No evidence that homeopathy is effective in treating dementia

Dementia is a distressing illness that has major implications for individuals with the disease and their carers. Homeopathy is a popular type of complementary medicine. It is however controversial because although there is some evidence that it is not just a placebo, no one understands how it could work. The researchers did not find any good quality trials and so cannot say whether it is or is not effective for treating this condition. As no information is available on how much homeopathy is used for dementia, it is difficult to say whether it is important to conduct more trials.

Authors' conclusions: 

In view of the absence of evidence it is not possible to comment on the use of homeopathy in treating dementia. The extent of homeopathic prescribing for people with dementia is not clear and so it is difficult to comment on the importance of conducting trials in this area.

Read the full abstract...

Dementia is a common illness in older people and has major implications for individuals with the disease, their carers and society. A meta-analysis of population based studies in Europe found the prevalence of dementia in individuals over 65 to be 6.4%. Homeopathy (also spelt "homoeopathy") is a popular form of "complementary" or "alternative" treatment. Some studies have found evidence for efficacy of homeopathic treatment for some conditions, but any mechanism of action of the ultra molecular dilutions used in homeopathy is not comprehensible in terms of current scientific concepts.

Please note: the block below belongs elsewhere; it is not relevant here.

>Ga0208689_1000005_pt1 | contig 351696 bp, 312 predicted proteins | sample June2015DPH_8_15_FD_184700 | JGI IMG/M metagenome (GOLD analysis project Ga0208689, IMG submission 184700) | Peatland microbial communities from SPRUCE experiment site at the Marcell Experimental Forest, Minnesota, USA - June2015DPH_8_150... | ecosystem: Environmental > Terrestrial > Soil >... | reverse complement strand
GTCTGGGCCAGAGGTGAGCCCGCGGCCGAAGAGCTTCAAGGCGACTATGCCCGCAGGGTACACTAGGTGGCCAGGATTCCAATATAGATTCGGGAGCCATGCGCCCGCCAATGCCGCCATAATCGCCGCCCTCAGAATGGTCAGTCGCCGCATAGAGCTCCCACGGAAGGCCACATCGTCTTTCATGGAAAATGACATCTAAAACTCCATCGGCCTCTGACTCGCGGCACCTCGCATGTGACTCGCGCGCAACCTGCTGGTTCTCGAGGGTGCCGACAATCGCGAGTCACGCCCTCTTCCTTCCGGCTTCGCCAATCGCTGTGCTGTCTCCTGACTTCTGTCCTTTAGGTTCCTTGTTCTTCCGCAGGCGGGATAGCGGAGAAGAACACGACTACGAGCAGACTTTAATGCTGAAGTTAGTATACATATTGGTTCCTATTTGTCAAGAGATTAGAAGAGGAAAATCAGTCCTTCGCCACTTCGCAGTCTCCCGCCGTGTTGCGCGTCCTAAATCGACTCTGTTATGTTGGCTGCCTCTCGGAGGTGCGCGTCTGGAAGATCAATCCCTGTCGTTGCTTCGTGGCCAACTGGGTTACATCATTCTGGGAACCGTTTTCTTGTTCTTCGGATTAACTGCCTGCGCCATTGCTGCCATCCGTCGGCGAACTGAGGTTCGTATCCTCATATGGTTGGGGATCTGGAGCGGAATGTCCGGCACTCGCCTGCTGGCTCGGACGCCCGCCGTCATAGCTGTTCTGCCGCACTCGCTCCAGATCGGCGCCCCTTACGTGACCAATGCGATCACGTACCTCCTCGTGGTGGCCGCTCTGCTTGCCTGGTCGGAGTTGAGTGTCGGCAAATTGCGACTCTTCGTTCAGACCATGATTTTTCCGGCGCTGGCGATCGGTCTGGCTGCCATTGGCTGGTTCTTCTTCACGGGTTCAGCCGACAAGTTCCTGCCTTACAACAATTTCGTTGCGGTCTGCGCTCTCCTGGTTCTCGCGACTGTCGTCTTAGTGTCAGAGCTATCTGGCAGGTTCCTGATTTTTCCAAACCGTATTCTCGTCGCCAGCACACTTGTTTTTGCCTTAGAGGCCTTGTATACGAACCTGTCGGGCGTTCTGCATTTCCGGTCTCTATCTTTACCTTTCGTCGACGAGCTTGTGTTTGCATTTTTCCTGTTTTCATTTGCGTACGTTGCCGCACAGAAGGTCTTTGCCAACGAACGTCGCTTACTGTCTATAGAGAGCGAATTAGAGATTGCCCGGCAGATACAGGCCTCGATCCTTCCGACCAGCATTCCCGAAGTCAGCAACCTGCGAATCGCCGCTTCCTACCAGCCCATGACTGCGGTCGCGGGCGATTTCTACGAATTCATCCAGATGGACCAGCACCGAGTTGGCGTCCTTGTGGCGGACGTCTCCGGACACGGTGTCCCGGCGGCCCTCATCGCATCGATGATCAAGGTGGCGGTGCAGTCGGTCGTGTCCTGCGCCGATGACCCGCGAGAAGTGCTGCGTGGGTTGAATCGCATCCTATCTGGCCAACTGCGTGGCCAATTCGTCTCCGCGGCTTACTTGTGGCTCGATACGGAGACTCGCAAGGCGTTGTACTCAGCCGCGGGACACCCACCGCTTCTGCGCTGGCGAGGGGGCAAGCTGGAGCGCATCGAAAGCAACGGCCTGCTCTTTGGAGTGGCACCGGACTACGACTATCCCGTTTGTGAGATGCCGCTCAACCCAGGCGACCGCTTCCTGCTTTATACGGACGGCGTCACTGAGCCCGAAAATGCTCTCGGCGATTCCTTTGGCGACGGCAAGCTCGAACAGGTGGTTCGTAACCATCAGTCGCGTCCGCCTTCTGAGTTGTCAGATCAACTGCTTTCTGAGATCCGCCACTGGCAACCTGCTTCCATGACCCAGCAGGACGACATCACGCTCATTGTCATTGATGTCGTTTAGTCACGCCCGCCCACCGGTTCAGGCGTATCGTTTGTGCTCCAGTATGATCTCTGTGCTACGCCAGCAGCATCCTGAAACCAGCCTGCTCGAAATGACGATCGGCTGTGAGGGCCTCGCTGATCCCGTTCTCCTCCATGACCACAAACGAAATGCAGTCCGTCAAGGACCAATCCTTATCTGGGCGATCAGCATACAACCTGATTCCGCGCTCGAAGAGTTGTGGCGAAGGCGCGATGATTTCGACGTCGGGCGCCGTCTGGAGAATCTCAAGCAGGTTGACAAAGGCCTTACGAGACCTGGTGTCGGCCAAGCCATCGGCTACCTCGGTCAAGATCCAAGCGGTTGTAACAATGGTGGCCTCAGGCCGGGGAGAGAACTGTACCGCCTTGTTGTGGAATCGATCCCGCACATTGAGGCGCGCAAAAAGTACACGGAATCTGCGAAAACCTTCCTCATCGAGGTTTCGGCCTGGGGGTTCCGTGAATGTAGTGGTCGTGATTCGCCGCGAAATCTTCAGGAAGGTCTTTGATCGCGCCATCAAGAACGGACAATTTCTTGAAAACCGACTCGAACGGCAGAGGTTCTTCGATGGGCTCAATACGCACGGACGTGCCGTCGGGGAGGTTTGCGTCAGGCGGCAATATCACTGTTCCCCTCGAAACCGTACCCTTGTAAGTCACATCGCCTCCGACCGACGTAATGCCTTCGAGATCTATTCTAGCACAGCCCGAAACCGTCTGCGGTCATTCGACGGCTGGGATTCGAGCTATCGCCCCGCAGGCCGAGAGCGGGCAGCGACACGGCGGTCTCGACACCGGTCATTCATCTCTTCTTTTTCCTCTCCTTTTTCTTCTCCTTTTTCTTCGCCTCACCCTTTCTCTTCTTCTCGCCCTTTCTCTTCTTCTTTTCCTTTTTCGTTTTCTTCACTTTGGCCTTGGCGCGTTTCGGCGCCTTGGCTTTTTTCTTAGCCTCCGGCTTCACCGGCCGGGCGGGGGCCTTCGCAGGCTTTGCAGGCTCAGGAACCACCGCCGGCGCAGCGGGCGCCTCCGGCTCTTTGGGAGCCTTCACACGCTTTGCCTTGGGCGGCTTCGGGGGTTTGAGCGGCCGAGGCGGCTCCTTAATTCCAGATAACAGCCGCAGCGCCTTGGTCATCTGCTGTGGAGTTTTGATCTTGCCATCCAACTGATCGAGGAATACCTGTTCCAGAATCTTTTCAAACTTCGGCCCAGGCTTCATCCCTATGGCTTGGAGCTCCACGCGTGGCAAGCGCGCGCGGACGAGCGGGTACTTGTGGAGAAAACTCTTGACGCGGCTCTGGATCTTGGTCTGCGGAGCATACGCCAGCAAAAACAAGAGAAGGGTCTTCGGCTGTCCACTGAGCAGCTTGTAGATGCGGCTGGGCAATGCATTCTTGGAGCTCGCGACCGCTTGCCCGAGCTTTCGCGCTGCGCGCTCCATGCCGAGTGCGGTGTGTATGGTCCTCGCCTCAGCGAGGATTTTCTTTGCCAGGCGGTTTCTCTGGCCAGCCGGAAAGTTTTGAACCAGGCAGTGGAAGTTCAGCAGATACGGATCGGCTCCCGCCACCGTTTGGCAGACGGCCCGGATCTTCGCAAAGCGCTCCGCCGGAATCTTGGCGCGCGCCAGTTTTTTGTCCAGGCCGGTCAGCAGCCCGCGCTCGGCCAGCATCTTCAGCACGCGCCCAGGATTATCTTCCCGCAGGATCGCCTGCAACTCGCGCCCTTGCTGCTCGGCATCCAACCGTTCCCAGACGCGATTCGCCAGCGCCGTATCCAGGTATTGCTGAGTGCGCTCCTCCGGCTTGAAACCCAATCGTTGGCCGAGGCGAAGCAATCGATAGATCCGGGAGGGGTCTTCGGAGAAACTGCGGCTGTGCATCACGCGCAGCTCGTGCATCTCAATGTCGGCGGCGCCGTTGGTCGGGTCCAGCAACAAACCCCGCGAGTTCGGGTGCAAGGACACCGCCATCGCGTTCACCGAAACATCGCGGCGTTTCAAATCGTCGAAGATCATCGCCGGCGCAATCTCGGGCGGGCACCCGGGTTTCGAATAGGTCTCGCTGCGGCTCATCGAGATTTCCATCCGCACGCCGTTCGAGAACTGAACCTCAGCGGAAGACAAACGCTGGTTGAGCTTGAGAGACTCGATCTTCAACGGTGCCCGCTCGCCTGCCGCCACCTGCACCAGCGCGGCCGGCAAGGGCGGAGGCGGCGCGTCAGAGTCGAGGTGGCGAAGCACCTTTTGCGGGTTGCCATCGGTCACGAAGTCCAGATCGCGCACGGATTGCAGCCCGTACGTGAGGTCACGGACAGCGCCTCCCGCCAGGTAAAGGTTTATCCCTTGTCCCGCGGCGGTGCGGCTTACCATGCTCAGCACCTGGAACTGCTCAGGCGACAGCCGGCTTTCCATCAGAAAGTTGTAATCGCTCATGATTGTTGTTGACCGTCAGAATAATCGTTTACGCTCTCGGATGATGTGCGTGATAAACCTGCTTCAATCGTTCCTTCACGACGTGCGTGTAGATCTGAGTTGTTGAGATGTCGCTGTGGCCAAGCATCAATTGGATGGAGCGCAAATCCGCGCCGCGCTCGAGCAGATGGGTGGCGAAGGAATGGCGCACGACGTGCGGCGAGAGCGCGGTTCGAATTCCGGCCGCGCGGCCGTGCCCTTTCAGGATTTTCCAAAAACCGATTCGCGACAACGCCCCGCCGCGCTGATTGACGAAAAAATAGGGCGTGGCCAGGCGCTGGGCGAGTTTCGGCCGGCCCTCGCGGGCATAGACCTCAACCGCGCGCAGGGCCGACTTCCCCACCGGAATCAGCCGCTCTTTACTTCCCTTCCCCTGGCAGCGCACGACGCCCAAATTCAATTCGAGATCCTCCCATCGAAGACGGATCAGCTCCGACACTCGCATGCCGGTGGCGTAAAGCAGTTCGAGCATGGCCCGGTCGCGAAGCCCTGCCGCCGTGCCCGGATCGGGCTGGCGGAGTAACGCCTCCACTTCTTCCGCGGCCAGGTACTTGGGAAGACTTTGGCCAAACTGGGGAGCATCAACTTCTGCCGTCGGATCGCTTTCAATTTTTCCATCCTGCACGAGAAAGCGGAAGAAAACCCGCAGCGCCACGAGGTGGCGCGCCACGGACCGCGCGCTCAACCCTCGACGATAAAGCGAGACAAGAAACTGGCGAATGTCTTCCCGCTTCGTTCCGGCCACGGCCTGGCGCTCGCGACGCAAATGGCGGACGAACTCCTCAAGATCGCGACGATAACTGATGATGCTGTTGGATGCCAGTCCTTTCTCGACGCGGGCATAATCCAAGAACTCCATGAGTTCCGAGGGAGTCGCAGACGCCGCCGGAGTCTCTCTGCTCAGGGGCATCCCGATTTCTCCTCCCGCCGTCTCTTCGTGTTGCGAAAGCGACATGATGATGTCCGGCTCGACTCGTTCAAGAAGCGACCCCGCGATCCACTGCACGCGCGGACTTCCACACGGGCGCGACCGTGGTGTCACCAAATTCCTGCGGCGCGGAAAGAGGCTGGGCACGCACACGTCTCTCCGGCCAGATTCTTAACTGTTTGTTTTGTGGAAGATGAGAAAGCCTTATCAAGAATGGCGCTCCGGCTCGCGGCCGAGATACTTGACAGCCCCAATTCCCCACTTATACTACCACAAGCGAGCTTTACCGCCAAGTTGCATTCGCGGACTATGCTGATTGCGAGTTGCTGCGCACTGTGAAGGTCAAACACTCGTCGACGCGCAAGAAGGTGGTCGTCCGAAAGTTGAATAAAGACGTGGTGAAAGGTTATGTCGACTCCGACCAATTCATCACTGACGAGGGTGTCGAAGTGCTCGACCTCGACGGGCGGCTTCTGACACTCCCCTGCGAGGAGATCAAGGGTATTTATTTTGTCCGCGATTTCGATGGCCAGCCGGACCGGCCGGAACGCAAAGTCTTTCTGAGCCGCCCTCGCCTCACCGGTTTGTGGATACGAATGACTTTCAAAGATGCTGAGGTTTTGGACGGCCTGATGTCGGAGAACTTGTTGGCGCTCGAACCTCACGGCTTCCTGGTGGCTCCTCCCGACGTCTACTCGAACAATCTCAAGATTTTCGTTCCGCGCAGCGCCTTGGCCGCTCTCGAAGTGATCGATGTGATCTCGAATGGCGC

To evaluate the effectiveness and safety profile of homeopathically prepared medications used in treating dementia, as established by randomized controlled trials.

Search strategy: 

The trials were identified from a searches of the Specialized Register of the Cochrane Dementia and Cognitive Improvement Group, The Cochrane Library, MEDLINE, EMBASE, PsycINFO, CINAHL, LILACS, clinical trials registries and grey literature sources on 9 March 2009 using the terms alum*, homeop*, "nat sulph" and "natrum sulphate". In addition the reviewers searched CISCOM, AMED and Hom-Inform.

Leading homeopathic researchers, practitioners and manufacturers were also contacted.

Selection criteria: 

All types of randomized controlled trials with a sample size of more than 20 were considered.

Data collection and analysis: 

The database searches resulted in one trial being identified. After examining the abstract, a paper copy was obtained and independently assessed for inclusion by RM and JW.

Main results: 

There were no studies that fulfilled the criteria for inclusion and no data to present.